"Sharing my headache moments"


The located assembly’s manifest definition does not match the assembly reference

Recently I ran into a strange problem which took me a while to solve. In the end I was able to solve the problem and because of the limited information for my situation, I decided to write a blogpost about it.

Problem: DLL not removed from temp folder

The problem occurred with a on-premise SharePoint 2010 environment, but also occurs in higher versions. A new version of the code had to be installed on the production environment for a customer. The installation was trivial, but the first attempt resulted in a solution deployment job that hangs on “Deploying scheduled” status due to a stopped SharePoint Administration service on one of the front-end servers. Started the SharePoint Administration service, restarted the deployment and the installation successfully deploys in the farm.

A quick smoke test shows that one of the web parts was giving an error. In the ULS logs the following error occurred: “The located assembly’s manifest definition does not match the assembly reference”. A search on the internet shows several causes for this errormessage. Except the cause for my situation: the DLL ‘hangs’ in the assembly temp folder. As you can read in this blogpost from Junfeng Zhang’s Musing the GAC contains a temp and a tmp folder. The tmp folder is used for installation and the temp folder is used for uninstallation of a DLL. Due to the stopped SharePoint Administration service, the installation couldn’t be completed and the old DLL remains in the temp folder. After the second try the DLL was successfully installed in the GAC but the old DLL was still in the temp folder, which causes the assembly manifest error in the SharePoint logs.

Solution: delete the contents of the temp folder in the GAC

The issue occurred on a Windows Server 2008 R2 machine, but the solution should work as well on a Windows Server 2012 (R2) machine. To solve the issue, the DLL must be deleted from the temp folder. Do this by:

  1. Stopping the IIS service
  2. Remove the DLL from the temp folder
  3. Start IIS again

Tip: view the temp folder in the GAC

It’s not straightforward to navigate to these temp folders. To view the GAC temp folder you must open the assembly folder through the Run tool Win flag + R and open C:\Windows\Assembly\temp.

Gac Temp Folder

If you navigate via windows explorer to c:\windows\assembly you’ll only see the DLL’s and not the temp and tmp folder.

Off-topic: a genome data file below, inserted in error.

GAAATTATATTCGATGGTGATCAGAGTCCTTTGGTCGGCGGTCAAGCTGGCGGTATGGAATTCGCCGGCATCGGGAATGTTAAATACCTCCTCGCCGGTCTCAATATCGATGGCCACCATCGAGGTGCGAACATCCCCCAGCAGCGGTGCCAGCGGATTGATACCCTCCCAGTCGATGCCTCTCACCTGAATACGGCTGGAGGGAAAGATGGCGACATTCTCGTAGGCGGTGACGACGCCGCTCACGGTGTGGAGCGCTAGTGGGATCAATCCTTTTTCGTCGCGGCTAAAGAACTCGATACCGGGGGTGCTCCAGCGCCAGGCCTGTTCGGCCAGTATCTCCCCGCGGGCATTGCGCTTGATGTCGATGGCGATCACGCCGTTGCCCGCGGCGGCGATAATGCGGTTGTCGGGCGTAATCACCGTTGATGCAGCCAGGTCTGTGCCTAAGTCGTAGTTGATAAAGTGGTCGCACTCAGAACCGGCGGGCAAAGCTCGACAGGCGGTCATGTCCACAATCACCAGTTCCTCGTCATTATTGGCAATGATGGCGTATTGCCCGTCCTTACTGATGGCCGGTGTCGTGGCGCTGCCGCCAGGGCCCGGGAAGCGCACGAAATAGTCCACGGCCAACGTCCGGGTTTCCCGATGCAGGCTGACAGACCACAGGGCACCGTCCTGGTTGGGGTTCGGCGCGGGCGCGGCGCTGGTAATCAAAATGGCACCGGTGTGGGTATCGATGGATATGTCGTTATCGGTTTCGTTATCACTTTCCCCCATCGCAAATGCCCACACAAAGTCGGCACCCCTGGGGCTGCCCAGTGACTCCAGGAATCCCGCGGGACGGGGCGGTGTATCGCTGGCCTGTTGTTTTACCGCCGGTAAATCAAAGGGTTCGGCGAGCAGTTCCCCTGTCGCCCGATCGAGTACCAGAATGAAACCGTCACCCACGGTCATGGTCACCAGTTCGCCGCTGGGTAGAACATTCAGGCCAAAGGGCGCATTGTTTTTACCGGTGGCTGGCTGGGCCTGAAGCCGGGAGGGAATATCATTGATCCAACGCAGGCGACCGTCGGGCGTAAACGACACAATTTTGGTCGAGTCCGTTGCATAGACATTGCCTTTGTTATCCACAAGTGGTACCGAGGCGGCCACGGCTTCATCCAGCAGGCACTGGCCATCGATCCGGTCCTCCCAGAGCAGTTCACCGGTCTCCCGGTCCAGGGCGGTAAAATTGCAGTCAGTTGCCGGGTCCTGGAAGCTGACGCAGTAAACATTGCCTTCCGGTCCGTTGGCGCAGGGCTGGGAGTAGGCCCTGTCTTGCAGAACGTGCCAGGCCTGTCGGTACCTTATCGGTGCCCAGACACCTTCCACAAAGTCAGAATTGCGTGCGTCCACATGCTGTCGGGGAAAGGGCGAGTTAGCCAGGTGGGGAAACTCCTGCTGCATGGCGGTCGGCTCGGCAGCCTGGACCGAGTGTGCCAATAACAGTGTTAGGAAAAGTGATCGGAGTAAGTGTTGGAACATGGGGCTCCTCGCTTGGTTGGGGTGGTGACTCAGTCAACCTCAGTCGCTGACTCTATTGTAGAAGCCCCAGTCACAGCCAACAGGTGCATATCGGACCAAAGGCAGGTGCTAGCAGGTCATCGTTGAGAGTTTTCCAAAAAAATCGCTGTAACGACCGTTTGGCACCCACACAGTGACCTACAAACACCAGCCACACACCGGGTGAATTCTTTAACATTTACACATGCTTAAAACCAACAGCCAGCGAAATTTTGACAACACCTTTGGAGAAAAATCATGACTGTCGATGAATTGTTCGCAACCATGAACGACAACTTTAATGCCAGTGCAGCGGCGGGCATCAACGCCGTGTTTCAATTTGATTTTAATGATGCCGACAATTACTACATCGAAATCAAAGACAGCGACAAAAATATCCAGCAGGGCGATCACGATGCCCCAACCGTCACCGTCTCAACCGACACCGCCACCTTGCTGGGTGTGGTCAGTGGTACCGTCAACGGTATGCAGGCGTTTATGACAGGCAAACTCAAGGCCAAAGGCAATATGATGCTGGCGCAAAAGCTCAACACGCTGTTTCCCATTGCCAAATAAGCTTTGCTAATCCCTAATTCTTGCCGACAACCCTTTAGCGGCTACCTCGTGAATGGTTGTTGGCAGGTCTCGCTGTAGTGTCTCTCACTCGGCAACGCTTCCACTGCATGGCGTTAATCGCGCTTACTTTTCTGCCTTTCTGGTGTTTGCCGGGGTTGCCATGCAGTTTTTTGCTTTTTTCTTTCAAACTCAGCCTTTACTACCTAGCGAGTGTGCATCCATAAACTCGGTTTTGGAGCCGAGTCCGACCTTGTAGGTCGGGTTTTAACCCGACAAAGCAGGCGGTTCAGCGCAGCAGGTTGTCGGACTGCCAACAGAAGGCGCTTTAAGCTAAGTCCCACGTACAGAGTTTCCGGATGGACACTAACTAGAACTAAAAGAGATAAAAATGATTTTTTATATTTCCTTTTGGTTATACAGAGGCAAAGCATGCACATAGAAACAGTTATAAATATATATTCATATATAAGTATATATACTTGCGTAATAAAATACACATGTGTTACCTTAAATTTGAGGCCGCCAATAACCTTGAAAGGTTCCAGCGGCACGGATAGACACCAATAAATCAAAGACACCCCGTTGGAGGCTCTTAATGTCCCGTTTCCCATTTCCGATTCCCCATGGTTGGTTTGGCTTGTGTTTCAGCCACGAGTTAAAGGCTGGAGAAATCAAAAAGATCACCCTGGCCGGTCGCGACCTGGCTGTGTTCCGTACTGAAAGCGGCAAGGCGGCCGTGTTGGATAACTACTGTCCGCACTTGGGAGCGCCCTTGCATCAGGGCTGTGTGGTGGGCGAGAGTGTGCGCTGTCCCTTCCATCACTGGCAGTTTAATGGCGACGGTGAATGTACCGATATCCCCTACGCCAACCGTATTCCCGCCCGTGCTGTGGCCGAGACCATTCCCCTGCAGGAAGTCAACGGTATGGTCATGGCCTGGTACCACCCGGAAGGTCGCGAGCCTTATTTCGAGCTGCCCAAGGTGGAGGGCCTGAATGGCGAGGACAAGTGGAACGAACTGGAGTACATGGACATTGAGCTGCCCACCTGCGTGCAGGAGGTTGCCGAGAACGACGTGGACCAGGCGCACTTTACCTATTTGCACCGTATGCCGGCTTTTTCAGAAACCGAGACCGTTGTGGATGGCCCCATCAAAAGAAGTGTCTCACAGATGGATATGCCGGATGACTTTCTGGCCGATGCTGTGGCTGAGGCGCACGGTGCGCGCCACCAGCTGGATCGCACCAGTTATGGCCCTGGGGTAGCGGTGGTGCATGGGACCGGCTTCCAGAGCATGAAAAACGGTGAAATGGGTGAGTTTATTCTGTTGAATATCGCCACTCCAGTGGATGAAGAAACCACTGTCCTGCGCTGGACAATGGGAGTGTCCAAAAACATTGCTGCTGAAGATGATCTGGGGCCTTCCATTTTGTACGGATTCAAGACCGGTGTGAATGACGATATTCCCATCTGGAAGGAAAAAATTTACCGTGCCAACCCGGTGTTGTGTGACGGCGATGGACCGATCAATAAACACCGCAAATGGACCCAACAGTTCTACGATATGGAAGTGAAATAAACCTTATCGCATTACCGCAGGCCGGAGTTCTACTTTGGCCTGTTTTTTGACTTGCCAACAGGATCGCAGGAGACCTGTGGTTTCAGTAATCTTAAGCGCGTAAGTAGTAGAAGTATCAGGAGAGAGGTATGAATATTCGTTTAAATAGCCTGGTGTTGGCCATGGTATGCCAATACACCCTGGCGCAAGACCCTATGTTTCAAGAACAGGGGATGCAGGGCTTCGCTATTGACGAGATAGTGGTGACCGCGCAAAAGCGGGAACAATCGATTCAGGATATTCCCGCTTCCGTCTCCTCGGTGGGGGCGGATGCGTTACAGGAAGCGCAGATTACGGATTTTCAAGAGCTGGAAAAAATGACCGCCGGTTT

Gac Folder

Hope to help someone with my solution and feel free to comment.


Share Visual Studio Workspace settings with your teammates

You often see the NuGet packages checked into TFS. This is an unnecessary waste of space, because you can ‘tell’ the build server to download the NuGet packages at build time. You can do this by enabling NuGet package restore at solution level.

Enable package restore
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Now we know how to enable package restore, but you still see all installed packages in your pending changes. You could hide the packages from the pending changes by selecting the ‘Show Solution Changes’ option in the pending changes window. But there is a better way. Visual Studio has so called workspaces. In these workspaces you define mappings. These mappings represent the location of your client-side folders on your local disk and the corresponding Repository Folders. In these mappings you have to cloak the packages folder to hide the installed NuGet packages.

Show solution changes
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The Visual Studio Workspace

If you open the source control explorer, you see your workspace. In this workspace you can configure which directories and files will be added to source control. To get rid of your NuGet package folder add the Packages folder as a cloaked mapping in your workspace. Please note, it is important to explicit include the repositories.config in your mappings, else the build server doesn’t know which packages it has to download to successfully compile your project. After you’ve cloaked your packages folder, you add a map to /packages/repositories.config. This way only the repositories.config is included and not the binaries in the package folder. When you add a new NuGet package to your solution you’ll see the repositories.config has a pending change, but the binaries of the package aren’t included in your changes and will be downloaded by the the build server.